In a Facebook post that has gone viral, a mother is speaking out after a hospital employee told her 4-year-old daughter, after getting hit in the face by a boy at school, “I bet he likes you.”
Merritt Smith brought her daughter Joni to Nationwide Children’s Hospital in Columbus, Ohio, after a boy in her preschool class hit her in the face with a metal teapot. Joni (pictured above) needed two stitches under her right eye, and the photo Smith posted on Facebook — which has been shared more than 33,000 times — shows that the young girl was bruised and swollen. When Smith arrived with her daughter at the hospital, she was alarmed by the response that one hospital employee had for her daughter.
“Dear man at the registration desk at Children’s hospital,” Smith wrote on Facebook. “l’m positive that you didn’t think that statement through. As soon as I heard it I knew that is where it begins. That statement is where the idea that hurting is flirting begins to set a tone for what is acceptable behavior. My four-year-old knows ‘That’s not how we show we like someone. That was not a good choice.’ In that moment, hurt and in a new place, worried about perhaps getting a shot or stitches, you were a person we needed to help us, and your words of comfort conveyed a message that someone who likes you might hurt you. No. I will not allow that message to be ok. I will not allow it to be louder than ‘That’s not how we show we like each other.’ At that desk you are in a position of influence, whether you realize it or not. You thought you were making the moment lighter. It is time to take responsibility for the messages we as a society give our children. Do not tell my 4-year-old who needs stitches from a boy at school hitting her ‘I bet he likes you.’ NO.”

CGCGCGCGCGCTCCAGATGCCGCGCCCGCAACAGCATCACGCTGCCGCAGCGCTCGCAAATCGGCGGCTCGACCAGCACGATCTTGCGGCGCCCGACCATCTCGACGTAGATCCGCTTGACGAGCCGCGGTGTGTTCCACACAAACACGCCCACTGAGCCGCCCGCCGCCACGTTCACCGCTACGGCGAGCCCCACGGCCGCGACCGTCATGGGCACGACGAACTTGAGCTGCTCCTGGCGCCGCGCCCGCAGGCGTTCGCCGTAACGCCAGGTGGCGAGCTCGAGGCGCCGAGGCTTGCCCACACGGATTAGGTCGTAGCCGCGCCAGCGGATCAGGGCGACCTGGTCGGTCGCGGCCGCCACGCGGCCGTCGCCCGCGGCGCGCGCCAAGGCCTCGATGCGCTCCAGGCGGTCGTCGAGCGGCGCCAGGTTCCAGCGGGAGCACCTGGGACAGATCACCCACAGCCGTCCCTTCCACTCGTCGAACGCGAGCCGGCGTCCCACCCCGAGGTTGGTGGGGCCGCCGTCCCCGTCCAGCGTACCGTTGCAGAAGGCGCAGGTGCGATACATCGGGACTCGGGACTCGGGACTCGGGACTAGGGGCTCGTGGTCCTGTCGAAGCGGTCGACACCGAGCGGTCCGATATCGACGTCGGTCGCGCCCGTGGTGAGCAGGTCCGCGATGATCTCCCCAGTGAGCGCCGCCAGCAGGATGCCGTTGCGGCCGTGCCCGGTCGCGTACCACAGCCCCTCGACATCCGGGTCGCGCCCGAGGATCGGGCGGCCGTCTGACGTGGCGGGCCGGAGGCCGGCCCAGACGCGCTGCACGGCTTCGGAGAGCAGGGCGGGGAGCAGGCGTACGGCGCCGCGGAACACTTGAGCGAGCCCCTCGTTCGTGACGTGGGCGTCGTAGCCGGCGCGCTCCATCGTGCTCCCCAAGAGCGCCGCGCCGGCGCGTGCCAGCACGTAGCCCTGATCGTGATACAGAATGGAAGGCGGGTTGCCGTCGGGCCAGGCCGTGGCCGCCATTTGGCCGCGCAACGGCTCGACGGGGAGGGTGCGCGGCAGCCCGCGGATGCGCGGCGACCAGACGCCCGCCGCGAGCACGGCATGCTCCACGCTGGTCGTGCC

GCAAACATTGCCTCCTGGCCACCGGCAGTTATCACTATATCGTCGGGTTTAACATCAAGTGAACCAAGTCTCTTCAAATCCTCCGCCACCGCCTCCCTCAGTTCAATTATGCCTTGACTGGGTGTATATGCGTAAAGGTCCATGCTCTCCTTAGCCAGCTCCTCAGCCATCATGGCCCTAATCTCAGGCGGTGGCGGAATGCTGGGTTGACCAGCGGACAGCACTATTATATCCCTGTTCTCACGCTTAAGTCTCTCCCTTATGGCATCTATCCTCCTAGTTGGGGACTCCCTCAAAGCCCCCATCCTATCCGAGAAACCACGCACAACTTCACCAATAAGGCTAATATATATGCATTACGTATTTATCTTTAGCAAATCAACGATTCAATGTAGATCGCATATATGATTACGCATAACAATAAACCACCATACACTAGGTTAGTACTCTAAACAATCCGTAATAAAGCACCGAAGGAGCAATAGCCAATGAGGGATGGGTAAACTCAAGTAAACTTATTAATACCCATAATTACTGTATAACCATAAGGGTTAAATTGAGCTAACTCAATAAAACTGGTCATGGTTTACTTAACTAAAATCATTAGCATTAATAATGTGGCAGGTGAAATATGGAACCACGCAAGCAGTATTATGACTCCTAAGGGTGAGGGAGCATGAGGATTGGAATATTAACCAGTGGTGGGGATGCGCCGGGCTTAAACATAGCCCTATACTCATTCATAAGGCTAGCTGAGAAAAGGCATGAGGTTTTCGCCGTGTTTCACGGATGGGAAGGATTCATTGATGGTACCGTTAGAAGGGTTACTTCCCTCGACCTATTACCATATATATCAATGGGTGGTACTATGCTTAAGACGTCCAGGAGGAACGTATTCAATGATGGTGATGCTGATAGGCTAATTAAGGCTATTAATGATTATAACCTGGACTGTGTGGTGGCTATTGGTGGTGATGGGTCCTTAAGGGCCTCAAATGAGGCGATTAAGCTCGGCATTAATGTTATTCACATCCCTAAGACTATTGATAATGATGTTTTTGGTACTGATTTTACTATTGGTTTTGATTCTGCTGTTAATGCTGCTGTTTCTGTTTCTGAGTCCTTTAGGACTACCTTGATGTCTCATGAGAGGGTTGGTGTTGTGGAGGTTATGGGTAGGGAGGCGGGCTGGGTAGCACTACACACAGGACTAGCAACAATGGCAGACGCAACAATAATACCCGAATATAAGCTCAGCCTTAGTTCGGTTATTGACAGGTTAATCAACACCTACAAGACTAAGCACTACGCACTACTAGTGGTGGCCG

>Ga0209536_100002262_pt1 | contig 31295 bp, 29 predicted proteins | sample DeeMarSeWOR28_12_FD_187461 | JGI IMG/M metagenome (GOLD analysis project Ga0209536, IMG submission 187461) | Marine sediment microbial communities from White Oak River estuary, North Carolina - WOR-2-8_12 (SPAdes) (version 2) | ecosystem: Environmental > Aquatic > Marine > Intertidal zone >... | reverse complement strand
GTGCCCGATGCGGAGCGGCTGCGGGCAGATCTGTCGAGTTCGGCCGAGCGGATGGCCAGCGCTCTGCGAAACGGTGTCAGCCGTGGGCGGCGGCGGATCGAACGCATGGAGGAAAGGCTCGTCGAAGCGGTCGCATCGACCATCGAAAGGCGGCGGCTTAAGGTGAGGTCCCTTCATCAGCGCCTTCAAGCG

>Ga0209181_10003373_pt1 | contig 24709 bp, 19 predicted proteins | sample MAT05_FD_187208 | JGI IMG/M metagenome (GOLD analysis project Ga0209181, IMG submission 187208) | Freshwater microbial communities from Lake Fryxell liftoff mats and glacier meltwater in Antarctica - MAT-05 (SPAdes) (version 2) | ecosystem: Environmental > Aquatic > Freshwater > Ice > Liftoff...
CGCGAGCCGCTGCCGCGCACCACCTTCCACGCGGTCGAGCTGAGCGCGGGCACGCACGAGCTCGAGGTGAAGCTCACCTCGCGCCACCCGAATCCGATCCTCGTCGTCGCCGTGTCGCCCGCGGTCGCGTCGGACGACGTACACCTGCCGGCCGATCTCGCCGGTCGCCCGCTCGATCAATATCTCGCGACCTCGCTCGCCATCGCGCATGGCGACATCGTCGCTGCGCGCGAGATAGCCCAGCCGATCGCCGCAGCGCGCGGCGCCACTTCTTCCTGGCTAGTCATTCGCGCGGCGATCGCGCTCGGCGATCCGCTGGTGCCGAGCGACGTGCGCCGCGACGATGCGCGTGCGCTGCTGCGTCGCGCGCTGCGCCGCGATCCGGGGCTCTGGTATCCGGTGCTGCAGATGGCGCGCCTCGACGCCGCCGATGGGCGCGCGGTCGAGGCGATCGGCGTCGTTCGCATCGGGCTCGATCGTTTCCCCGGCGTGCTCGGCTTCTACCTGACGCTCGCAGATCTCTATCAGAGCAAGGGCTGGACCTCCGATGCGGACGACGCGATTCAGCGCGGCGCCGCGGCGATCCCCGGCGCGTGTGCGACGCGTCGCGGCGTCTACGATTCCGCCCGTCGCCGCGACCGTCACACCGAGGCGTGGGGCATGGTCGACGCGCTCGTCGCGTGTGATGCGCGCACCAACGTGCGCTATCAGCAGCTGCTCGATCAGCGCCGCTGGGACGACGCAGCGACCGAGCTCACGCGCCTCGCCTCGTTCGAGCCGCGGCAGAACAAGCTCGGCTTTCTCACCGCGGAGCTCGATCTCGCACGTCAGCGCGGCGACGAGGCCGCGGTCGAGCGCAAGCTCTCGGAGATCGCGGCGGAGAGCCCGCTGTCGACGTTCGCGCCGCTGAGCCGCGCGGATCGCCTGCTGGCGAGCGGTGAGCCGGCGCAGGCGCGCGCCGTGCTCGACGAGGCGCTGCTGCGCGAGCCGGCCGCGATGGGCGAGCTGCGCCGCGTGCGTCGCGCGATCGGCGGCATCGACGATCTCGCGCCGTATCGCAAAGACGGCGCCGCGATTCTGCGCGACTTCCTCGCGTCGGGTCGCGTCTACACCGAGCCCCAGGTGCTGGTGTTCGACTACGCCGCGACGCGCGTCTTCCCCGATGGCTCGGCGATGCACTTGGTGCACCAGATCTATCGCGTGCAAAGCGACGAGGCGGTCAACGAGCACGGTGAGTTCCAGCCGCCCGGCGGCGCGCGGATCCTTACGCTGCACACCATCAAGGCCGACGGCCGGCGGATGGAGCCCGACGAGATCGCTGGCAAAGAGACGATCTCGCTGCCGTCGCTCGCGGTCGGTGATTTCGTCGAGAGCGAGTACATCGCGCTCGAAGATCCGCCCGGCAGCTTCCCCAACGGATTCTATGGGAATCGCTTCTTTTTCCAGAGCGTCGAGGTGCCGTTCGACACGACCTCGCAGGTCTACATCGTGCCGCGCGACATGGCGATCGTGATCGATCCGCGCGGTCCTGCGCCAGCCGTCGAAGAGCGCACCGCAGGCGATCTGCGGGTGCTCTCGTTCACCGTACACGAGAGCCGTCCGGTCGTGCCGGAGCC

The post, first written on Oct. 6, has more than 100 comments from users supporting Smith’s message. “The older generation in my family used to say they were love taps! [Definitely] not! Love and bruises do not belong together,” wrote one user. “That’s a terrible and dangerous mentality to breed,” wrote another.
Smith, who did not respond to Yahoo Parenting’s request for comment, also addressed the outdated idea that boys who tease young girls do so to hide crushes. “Pulling hair is not affection either,” she wrote in the comments section. “[Respect] each others’ bodies. Like me that way. Tell me you like me. Draw me a picture. Write me a letter, a poem…but do not confuse aggression with affection.”
Smith is clear that she is not placing blame for the incident on the child or the child’s parents, but that she started the conversation in hopes of creating awareness.
“Anyone who is a parent knows we are all winging it. Each of us has had a moment when our child made a poor choice,” she writes. “The other parents do give the right messages about expressing feelings in appropriate ways and I know they are upset about this. This is about all adults being part of the village and creating a culture where people know what healthy relationships look like and sound like, what it feels like to be in a healthy relationship.”